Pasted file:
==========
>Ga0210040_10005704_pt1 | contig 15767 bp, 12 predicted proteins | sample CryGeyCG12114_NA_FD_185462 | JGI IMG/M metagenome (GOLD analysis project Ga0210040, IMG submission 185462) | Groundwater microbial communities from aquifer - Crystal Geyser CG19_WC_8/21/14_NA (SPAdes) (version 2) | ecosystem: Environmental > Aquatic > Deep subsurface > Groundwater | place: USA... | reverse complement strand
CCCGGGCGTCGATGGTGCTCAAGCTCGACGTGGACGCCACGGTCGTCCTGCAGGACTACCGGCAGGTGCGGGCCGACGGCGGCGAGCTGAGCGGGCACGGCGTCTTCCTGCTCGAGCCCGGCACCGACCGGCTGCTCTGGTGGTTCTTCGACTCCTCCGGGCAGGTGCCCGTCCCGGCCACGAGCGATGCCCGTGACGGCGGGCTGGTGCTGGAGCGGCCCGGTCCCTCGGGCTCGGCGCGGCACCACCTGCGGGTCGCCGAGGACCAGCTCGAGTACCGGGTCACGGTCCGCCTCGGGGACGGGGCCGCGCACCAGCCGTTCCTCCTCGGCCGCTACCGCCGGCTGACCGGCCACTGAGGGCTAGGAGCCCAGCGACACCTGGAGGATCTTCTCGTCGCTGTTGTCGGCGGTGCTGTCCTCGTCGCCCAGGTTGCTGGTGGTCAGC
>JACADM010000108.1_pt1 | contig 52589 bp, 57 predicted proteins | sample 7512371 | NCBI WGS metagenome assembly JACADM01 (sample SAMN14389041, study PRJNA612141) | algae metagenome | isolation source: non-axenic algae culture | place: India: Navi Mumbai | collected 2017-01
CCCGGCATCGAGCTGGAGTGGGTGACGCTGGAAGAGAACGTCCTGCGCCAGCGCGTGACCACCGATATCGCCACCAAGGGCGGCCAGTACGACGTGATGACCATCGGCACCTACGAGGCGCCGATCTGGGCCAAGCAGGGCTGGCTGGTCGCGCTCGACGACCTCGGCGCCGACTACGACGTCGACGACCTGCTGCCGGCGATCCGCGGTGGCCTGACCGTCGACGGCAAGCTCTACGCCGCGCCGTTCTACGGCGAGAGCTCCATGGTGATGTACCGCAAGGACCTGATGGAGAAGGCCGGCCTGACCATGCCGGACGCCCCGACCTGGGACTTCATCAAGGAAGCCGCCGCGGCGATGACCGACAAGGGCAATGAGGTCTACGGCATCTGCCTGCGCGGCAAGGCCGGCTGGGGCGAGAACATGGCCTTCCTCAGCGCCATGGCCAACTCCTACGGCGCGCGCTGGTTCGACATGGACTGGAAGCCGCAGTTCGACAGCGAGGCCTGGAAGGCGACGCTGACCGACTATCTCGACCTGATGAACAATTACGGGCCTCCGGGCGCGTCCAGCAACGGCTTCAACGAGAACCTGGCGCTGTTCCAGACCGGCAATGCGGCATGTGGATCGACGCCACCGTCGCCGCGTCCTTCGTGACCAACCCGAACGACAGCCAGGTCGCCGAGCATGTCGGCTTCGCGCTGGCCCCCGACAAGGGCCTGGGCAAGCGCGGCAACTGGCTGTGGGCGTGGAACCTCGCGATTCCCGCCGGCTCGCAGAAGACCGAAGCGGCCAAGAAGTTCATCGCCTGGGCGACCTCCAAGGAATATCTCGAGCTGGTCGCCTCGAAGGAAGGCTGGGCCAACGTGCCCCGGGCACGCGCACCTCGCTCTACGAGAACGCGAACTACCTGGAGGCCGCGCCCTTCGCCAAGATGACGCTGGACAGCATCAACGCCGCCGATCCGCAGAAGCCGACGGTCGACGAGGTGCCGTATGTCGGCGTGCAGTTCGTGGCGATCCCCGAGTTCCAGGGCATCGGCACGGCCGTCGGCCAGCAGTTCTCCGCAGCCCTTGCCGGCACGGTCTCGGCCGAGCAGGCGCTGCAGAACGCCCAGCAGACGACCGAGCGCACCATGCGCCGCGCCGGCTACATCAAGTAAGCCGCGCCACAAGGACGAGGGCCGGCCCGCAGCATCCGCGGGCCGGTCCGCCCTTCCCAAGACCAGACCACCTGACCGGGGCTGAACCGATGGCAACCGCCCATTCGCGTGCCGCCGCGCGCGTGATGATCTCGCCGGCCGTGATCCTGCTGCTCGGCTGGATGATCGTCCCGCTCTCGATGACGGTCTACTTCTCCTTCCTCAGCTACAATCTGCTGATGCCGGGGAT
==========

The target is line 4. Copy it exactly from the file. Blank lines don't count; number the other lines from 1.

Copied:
CCCGGCATCGAGCTGGAGTGGGTGACGCTGGAAGAGAACGTCCTGCGCCAGCGCGTGACCACCGATATCGCCACCAAGGGCGGCCAGTACGACGTGATGACCATCGGCACCTACGAGGCGCCGATCTGGGCCAAGCAGGGCTGGCTGGTCGCGCTCGACGACCTCGGCGCCGACTACGACGTCGACGACCTGCTGCCGGCGATCCGCGGTGGCCTGACCGTCGACGGCAAGCTCTACGCCGCGCCGTTCTACGGCGAGAGCTCCATGGTGATGTACCGCAAGGACCTGATGGAGAAGGCCGGCCTGACCATGCCGGACGCCCCGACCTGGGACTTCATCAAGGAAGCCGCCGCGGCGATGACCGACAAGGGCAATGAGGTCTACGGCATCTGCCTGCGCGGCAAGGCCGGCTGGGGCGAGAACATGGCCTTCCTCAGCGCCATGGCCAACTCCTACGGCGCGCGCTGGTTCGACATGGACTGGAAGCCGCAGTTCGACAGCGAGGCCTGGAAGGCGACGCTGACCGACTATCTCGACCTGATGAACAATTACGGGCCTCCGGGCGCGTCCAGCAACGGCTTCAACGAGAACCTGGCGCTGTTCCAGACCGGCAATGCGGCATGTGGATCGACGCCACCGTCGCCGCGTCCTTCGTGACCAACCCGAACGACAGCCAGGTCGCCGAGCATGTCGGCTTCGCGCTGGCCCCCGACAAGGGCCTGGGCAAGCGCGGCAACTGGCTGTGGGCGTGGAACCTCGCGATTCCCGCCGGCTCGCAGAAGACCGAAGCGGCCAAGAAGTTCATCGCCTGGGCGACCTCCAAGGAATATCTCGAGCTGGTCGCCTCGAAGGAAGGCTGGGCCAACGTGCCCCGGGCACGCGCACCTCGCTCTACGAGAACGCGAACTACCTGGAGGCCGCGCCCTTCGCCAAGATGACGCTGGACAGCATCAACGCCGCCGATCCGCAGAAGCCGACGGTCGACGAGGTGCCGTATGTCGGCGTGCAGTTCGTGGCGATCCCCGAGTTCCAGGGCATCGGCACGGCCGTCGGCCAGCAGTTCTCCGCAGCCCTTGCCGGCACGGTCTCGGCCGAGCAGGCGCTGCAGAACGCCCAGCAGACGACCGAGCGCACCATGCGCCGCGCCGGCTACATCAAGTAAGCCGCGCCACAAGGACGAGGGCCGGCCCGCAGCATCCGCGGGCCGGTCCGCCCTTCCCAAGACCAGACCACCTGACCGGGGCTGAACCGATGGCAACCGCCCATTCGCGTGCCGCCGCGCGCGTGATGATCTCGCCGGCCGTGATCCTGCTGCTCGGCTGGATGATCGTCCCGCTCTCGATGACGGTCTACTTCTCCTTCCTCAGCTACAATCTGCTGATGCCGGGGAT